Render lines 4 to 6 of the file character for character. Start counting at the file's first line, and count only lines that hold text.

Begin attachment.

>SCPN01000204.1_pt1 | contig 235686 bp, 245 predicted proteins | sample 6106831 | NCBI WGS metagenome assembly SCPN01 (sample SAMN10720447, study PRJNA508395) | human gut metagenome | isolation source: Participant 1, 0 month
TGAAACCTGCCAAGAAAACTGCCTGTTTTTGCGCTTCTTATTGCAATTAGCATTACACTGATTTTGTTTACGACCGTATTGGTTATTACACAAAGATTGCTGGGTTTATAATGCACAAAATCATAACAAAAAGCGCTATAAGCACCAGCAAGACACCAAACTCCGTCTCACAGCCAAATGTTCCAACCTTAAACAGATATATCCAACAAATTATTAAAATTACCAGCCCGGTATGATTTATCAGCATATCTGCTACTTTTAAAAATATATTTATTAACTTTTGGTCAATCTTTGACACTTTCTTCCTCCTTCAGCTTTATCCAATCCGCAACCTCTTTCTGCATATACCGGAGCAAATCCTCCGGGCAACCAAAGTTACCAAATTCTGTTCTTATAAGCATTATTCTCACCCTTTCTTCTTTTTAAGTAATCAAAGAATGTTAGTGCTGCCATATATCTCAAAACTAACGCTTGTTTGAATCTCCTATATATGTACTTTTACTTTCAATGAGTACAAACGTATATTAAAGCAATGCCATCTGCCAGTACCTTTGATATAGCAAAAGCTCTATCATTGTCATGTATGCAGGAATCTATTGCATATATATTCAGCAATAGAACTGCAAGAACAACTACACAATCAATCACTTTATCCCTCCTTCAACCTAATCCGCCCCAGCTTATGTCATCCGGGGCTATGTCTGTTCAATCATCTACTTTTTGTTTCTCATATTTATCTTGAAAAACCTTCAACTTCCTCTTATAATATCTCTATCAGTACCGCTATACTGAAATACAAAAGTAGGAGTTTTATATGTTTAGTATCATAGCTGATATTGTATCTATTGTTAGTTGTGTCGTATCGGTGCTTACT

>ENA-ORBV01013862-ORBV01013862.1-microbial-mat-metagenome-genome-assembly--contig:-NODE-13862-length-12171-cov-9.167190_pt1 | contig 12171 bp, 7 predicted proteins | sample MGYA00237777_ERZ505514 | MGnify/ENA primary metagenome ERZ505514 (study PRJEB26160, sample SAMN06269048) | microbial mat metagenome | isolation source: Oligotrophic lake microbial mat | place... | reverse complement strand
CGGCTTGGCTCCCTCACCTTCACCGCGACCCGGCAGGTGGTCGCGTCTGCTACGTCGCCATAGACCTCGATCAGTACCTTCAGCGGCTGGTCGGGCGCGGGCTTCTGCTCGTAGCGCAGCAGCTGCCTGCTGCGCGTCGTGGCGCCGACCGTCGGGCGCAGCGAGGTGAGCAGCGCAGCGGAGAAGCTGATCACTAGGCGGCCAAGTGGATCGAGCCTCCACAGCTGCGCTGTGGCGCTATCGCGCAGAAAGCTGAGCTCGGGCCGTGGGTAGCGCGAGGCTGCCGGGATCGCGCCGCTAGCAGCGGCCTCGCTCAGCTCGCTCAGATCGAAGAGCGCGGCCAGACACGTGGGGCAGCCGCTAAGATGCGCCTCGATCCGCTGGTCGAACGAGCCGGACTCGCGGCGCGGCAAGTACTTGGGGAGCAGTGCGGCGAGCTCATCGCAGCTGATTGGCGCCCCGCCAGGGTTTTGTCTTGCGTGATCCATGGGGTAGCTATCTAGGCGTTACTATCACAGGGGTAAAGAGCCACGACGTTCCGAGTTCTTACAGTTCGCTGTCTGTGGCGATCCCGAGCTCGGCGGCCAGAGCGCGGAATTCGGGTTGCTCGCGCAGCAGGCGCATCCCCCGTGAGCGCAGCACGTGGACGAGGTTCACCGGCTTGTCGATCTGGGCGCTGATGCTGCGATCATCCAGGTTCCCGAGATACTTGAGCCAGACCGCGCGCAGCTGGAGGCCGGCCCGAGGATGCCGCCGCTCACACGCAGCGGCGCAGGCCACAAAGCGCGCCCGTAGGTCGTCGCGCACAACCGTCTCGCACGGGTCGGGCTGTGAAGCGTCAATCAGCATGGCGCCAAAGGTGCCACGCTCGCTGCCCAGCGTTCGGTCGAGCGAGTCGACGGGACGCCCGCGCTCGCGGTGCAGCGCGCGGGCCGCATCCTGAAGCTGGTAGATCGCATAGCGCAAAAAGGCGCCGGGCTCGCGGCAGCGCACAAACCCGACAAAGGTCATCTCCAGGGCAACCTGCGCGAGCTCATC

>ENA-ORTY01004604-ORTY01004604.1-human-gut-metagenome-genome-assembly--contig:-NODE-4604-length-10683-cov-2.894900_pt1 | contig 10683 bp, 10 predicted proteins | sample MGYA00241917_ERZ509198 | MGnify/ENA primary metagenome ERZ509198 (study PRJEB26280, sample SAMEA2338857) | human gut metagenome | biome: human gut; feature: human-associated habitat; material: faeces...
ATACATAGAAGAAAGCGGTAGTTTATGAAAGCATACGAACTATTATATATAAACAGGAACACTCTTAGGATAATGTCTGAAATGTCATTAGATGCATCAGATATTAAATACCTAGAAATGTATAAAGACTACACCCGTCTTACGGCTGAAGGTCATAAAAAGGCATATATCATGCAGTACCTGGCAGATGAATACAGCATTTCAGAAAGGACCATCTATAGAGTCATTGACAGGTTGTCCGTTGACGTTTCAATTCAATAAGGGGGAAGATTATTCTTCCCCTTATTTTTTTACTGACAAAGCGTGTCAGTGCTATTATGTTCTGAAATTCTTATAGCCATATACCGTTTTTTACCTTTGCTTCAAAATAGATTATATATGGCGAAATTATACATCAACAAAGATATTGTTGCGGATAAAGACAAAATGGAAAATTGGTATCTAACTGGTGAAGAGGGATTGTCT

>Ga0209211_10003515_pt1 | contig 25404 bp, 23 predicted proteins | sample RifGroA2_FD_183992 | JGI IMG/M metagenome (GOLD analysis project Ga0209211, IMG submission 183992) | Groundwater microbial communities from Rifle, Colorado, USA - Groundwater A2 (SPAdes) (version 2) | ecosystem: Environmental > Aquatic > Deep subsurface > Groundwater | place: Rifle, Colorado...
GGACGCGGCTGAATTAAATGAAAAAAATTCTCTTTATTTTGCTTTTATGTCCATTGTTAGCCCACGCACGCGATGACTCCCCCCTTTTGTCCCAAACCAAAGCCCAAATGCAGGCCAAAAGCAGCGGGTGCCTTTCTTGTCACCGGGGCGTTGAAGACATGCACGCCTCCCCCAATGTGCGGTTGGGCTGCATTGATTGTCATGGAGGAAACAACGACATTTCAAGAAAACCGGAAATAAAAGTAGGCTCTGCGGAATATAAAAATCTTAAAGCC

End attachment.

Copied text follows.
CGGCTTGGCTCCCTCACCTTCACCGCGACCCGGCAGGTGGTCGCGTCTGCTACGTCGCCATAGACCTCGATCAGTACCTTCAGCGGCTGGTCGGGCGCGGGCTTCTGCTCGTAGCGCAGCAGCTGCCTGCTGCGCGTCGTGGCGCCGACCGTCGGGCGCAGCGAGGTGAGCAGCGCAGCGGAGAAGCTGATCACTAGGCGGCCAAGTGGATCGAGCCTCCACAGCTGCGCTGTGGCGCTATCGCGCAGAAAGCTGAGCTCGGGCCGTGGGTAGCGCGAGGCTGCCGGGATCGCGCCGCTAGCAGCGGCCTCGCTCAGCTCGCTCAGATCGAAGAGCGCGGCCAGACACGTGGGGCAGCCGCTAAGATGCGCCTCGATCCGCTGGTCGAACGAGCCGGACTCGCGGCGCGGCAAGTACTTGGGGAGCAGTGCGGCGAGCTCATCGCAGCTGATTGGCGCCCCGCCAGGGTTTTGTCTTGCGTGATCCATGGGGTAGCTATCTAGGCGTTACTATCACAGGGGTAAAGAGCCACGACGTTCCGAGTTCTTACAGTTCGCTGTCTGTGGCGATCCCGAGCTCGGCGGCCAGAGCGCGGAATTCGGGTTGCTCGCGCAGCAGGCGCATCCCCCGTGAGCGCAGCACGTGGACGAGGTTCACCGGCTTGTCGATCTGGGCGCTGATGCTGCGATCATCCAGGTTCCCGAGATACTTGAGCCAGACCGCGCGCAGCTGGAGGCCGGCCCGAGGATGCCGCCGCTCACACGCAGCGGCGCAGGCCACAAAGCGCGCCCGTAGGTCGTCGCGCACAACCGTCTCGCACGGGTCGGGCTGTGAAGCGTCAATCAGCATGGCGCCAAAGGTGCCACGCTCGCTGCCCAGCGTTCGGTCGAGCGAGTCGACGGGACGCCCGCGCTCGCGGTGCAGCGCGCGGGCCGCATCCTGAAGCTGGTAGATCGCATAGCGCAAAAAGGCGCCGGGCTCGCGGCAGCGCACAAACCCGACAAAGGTCATCTCCAGGGCAACCTGCGCGAGCTCATC

>ENA-ORTY01004604-ORTY01004604.1-human-gut-metagenome-genome-assembly--contig:-NODE-4604-length-10683-cov-2.894900_pt1 | contig 10683 bp, 10 predicted proteins | sample MGYA00241917_ERZ509198 | MGnify/ENA primary metagenome ERZ509198 (study PRJEB26280, sample SAMEA2338857) | human gut metagenome | biome: human gut; feature: human-associated habitat; material: faeces...
ATACATAGAAGAAAGCGGTAGTTTATGAAAGCATACGAACTATTATATATAAACAGGAACACTCTTAGGATAATGTCTGAAATGTCATTAGATGCATCAGATATTAAATACCTAGAAATGTATAAAGACTACACCCGTCTTACGGCTGAAGGTCATAAAAAGGCATATATCATGCAGTACCTGGCAGATGAATACAGCATTTCAGAAAGGACCATCTATAGAGTCATTGACAGGTTGTCCGTTGACGTTTCAATTCAATAAGGGGGAAGATTATTCTTCCCCTTATTTTTTTACTGACAAAGCGTGTCAGTGCTATTATGTTCTGAAATTCTTATAGCCATATACCGTTTTTTACCTTTGCTTCAAAATAGATTATATATGGCGAAATTATACATCAACAAAGATATTGTTGCGGATAAAGACAAAATGGAAAATTGGTATCTAACTGGTGAAGAGGGATTGTCT